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The monthly magazine providing news analysis and professional research for the discerning private investor/landlord

CGT Changes at Home and Away: Revisited

Carl Bayley BSc ACA looks at Government's proposals to tax non-UK residents on UK residential property gains - plus some of the 'knock-on effects' for UK investors.

In December, Government published details of its proposed new tax charge on non-UK residents disposing of UK residential property. As expected, the new charge will have a major impact on non-residents investing in UK property and on the planning issues facing any investors intending to emigrate in the future. What comes as more of a surprise is the extent to which the new legislation will also affect UK resident property investors.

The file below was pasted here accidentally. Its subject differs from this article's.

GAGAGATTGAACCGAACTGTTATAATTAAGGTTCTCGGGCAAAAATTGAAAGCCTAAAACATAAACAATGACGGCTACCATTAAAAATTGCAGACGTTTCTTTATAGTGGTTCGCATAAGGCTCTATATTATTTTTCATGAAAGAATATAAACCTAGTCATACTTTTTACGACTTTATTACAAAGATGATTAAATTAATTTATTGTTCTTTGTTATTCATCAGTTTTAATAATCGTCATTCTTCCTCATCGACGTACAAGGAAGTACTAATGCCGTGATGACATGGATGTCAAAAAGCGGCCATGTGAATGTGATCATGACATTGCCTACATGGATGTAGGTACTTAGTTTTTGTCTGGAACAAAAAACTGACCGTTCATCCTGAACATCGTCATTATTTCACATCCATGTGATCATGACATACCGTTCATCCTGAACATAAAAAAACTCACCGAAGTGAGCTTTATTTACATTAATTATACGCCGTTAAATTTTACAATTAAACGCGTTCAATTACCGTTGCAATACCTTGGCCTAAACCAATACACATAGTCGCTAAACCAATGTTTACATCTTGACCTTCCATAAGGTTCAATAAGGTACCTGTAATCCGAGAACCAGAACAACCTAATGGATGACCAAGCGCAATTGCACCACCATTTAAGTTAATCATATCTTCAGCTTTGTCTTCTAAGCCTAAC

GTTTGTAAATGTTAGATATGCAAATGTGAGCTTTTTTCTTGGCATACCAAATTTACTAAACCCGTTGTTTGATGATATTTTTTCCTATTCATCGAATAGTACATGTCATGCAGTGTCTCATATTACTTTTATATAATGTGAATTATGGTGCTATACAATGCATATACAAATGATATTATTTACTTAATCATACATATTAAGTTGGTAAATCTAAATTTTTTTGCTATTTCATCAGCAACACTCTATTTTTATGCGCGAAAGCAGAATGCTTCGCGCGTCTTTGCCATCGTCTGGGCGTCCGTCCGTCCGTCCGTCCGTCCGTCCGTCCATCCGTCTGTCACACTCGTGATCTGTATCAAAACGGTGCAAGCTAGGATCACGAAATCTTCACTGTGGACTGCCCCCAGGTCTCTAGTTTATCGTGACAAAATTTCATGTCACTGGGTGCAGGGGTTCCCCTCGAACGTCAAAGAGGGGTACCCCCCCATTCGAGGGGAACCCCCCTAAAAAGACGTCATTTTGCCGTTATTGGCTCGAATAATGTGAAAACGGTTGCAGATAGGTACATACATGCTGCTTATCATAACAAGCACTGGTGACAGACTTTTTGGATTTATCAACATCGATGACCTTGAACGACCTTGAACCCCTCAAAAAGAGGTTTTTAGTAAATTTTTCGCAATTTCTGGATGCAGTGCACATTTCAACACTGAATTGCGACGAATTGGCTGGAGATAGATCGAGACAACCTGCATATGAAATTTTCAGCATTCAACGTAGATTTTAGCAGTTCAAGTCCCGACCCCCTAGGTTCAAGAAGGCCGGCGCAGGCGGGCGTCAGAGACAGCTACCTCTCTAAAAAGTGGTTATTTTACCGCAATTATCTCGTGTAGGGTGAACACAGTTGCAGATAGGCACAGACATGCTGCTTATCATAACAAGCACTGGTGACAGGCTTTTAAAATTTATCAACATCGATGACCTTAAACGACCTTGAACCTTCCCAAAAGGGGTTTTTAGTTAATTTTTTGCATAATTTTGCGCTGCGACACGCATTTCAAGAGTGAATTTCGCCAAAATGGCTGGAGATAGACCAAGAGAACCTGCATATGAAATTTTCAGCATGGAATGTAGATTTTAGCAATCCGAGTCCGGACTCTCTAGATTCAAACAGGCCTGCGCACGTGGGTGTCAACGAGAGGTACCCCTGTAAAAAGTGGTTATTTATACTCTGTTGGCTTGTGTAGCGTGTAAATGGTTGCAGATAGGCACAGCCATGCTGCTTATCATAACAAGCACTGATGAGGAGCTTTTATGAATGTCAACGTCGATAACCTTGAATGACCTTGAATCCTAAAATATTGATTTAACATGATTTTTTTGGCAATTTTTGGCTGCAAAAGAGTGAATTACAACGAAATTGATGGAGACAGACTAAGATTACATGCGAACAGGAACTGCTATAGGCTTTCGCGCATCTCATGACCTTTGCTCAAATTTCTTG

The charge
The basic principle of the new charge remains unchanged from previous announcements: from 6th April 2015, non-UK residents will be taxed on gains on UK residential property. Only the part of the gain arising after 5th April 2015 will be subject to tax (unless the taxpayer elects otherwise).

The charge will apply to non-resident individuals and trusts, as well as some non-resident companies. Individuals will pay Capital Gains Tax ('CGT') at normal rates and will be entitled to the annual exemption. As with other gains, trusts will pay CGT at 28% and be entitled to a reduced annual exemption.

Non-resident taxpayers who are already in the UK Income Tax self-assessment system will need to report their chargeable gains through that system and pay the tax due by the normal date: 31st January following the relevant UK tax year.

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